GDC 2022 - A Guided Tour of Blackreef: Rendering Technologies in Deathloop

GDC 2022 - A Guided Tour of Blackreef: Rendering Technologies in Deathloop

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Hello! I'm Gilles, Lead Graphics Programmer at Arkane. Today I'll present an overview of the rendering technologies in Deathloop and how Lou Kramer and other people at AMD helped us to reach better image quality and better performance on both PC and consoles. She will present after my talk some specific optimizations we did for AMD hardware and how we integrated together some AMD technologies into our game. A few words about me: I've worked in the video game industry for the past 20 years on console and PC projects on various engines, both commercial and developed in-house.

I'm Lead Graphics Programmer at Arkane since Dishonored 2 and on all Arkane games developed with the Void engine. The latest one is Deathloop, released last September. I really hope you all played it. What will I talk about? I first introduce the Void engine and how it evolved over the years supporting more and more platforms and APIs. Then we'll go through the main improvements we implemented for Deathloop. We'll finally look at how we implemented raytracing in an engine which was not really suited for it in the first place.

After Dishonored 1 we had to choose on which engine we would develop Dishonored 2. We settled on idTech 5 which was developed by idSoftware, another ZeniMax studio like Arkane. We liked how the engine was designed and we knew that if we needed help we would have it.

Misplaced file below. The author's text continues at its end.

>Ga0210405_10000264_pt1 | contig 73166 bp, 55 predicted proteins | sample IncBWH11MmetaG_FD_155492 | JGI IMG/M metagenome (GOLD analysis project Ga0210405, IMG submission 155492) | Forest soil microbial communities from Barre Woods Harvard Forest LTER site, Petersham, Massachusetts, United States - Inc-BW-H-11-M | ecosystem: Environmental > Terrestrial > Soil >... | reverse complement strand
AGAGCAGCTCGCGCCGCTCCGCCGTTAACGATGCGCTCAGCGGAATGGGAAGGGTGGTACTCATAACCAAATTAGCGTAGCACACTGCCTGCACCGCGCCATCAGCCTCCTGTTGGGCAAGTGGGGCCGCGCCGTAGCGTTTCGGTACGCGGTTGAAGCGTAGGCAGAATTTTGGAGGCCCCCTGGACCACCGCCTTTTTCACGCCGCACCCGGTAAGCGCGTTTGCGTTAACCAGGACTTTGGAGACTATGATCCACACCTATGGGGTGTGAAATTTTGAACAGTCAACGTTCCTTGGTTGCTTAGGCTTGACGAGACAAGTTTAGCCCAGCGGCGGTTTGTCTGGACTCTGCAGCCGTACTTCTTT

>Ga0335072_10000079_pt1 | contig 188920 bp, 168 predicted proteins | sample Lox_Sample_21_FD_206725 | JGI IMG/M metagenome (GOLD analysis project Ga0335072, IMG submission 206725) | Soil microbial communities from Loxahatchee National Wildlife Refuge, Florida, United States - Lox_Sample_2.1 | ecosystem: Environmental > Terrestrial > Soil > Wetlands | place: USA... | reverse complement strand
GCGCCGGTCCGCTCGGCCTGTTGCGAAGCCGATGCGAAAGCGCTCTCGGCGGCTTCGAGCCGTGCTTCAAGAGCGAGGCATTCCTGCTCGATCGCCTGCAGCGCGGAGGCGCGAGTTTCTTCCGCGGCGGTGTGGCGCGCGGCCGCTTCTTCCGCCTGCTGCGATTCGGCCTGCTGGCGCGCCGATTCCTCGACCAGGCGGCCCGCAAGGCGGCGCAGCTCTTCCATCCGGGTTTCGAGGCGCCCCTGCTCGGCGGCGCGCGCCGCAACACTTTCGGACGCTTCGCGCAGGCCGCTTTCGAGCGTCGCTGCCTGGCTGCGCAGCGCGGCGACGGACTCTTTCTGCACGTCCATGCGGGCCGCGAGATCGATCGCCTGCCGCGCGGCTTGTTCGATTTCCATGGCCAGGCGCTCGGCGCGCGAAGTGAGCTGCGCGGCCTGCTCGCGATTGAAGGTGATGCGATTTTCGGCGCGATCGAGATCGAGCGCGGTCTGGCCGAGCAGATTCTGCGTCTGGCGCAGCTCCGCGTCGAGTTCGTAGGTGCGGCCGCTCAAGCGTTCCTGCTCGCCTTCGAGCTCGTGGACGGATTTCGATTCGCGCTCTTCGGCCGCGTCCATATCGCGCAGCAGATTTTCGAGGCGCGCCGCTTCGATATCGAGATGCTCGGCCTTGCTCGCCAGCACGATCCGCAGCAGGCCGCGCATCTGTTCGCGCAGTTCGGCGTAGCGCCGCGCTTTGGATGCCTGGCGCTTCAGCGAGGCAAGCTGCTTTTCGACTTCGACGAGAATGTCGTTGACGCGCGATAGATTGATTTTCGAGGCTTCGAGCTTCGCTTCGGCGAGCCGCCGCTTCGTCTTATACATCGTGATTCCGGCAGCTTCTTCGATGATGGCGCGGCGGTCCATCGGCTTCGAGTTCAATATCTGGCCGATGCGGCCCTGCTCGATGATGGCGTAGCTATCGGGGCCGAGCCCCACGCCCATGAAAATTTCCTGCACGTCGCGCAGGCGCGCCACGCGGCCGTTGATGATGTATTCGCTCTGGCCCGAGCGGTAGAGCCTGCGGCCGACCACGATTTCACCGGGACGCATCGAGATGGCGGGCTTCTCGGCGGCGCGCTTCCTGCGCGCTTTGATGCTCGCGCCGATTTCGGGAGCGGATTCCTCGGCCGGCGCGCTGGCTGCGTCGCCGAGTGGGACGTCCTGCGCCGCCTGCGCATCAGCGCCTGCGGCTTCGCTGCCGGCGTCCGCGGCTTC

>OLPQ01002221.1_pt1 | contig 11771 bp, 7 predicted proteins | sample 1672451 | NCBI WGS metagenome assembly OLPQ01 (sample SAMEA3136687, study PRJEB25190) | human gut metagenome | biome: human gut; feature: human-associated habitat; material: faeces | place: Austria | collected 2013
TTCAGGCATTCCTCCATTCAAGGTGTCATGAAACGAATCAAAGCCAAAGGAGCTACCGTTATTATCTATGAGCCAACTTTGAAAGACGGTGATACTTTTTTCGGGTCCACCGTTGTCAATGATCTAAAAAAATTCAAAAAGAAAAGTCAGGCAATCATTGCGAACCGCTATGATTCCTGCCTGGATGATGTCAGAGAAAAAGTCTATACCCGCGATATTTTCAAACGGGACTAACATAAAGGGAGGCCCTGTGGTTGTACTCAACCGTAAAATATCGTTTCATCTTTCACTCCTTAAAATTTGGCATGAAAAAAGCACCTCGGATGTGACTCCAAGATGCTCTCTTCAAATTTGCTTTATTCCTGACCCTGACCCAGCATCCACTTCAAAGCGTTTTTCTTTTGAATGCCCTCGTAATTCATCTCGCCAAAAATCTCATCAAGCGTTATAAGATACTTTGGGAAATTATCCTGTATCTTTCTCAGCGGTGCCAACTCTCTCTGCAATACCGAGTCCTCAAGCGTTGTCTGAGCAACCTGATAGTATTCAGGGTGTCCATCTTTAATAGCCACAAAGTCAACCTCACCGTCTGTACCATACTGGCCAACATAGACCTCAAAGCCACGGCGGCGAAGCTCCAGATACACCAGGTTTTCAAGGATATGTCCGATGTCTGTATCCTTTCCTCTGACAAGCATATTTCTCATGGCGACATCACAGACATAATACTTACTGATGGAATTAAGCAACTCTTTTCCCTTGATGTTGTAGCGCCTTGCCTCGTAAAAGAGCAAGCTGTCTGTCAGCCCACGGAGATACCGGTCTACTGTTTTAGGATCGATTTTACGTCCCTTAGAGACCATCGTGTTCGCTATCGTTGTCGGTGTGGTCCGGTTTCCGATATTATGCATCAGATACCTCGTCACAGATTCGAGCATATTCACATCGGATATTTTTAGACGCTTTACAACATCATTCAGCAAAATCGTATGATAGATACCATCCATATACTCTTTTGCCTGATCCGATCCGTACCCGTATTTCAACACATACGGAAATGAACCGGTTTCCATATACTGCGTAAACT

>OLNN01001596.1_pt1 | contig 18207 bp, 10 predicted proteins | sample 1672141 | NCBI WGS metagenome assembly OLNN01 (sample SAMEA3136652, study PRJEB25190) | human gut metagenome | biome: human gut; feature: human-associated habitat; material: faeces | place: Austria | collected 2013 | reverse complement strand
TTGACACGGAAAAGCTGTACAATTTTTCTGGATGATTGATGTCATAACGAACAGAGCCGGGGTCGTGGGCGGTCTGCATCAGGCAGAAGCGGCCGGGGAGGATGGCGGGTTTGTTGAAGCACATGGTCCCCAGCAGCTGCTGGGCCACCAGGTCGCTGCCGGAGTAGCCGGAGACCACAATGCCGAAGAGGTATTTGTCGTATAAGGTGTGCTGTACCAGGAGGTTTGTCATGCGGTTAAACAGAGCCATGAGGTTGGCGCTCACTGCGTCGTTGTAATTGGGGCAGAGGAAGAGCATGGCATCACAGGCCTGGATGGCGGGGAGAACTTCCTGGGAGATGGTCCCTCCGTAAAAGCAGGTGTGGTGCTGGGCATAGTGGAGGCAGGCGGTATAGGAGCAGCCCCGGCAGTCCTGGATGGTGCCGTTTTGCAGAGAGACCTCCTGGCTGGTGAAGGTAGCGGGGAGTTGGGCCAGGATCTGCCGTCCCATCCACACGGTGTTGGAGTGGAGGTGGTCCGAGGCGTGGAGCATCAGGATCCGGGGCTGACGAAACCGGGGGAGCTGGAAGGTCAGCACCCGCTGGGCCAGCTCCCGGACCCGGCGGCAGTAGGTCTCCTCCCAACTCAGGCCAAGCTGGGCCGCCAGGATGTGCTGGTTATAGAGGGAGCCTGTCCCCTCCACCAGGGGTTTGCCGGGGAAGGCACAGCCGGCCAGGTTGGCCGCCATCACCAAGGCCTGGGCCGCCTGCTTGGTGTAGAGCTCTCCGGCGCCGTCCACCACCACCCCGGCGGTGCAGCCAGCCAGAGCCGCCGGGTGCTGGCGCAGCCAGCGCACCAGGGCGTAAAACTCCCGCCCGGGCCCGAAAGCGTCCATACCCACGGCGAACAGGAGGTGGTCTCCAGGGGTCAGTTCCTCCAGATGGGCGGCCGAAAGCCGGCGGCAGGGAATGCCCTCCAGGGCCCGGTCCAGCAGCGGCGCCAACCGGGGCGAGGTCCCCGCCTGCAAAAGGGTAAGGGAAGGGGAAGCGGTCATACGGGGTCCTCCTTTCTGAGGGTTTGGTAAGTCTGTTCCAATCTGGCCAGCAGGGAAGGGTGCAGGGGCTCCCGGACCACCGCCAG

And near the end of Dishonored 2, we had a lot of help from them. Over the years we rewrote a big part of the engine and not only on the graphics side. The gameplay code was also entirely rewritten from scratch plus we integrated many middlewares: for audio, for physics, UI, ...

Let's begin with Void engine graphics API usage. When we got idTech 5 it was DX9 and OpenGL. And one thing to note is that like several other engines the executable for internal builds contains both the editor and the game code.

It allows level designers to test the levels directly from the editor. We labeled the Void engine version used to ship Dishonored 2 as 1.0. On Xbox One, we needed to use DX11 and we also switched the PC version to DX11 to avoid maintaining two different APIs. For Deathloop the API choice was more difficult. The game started as a fully multi-platform project, not only PS5 and PC. As you can see we went from 7 platforms to only 2, but it was done in a few stages.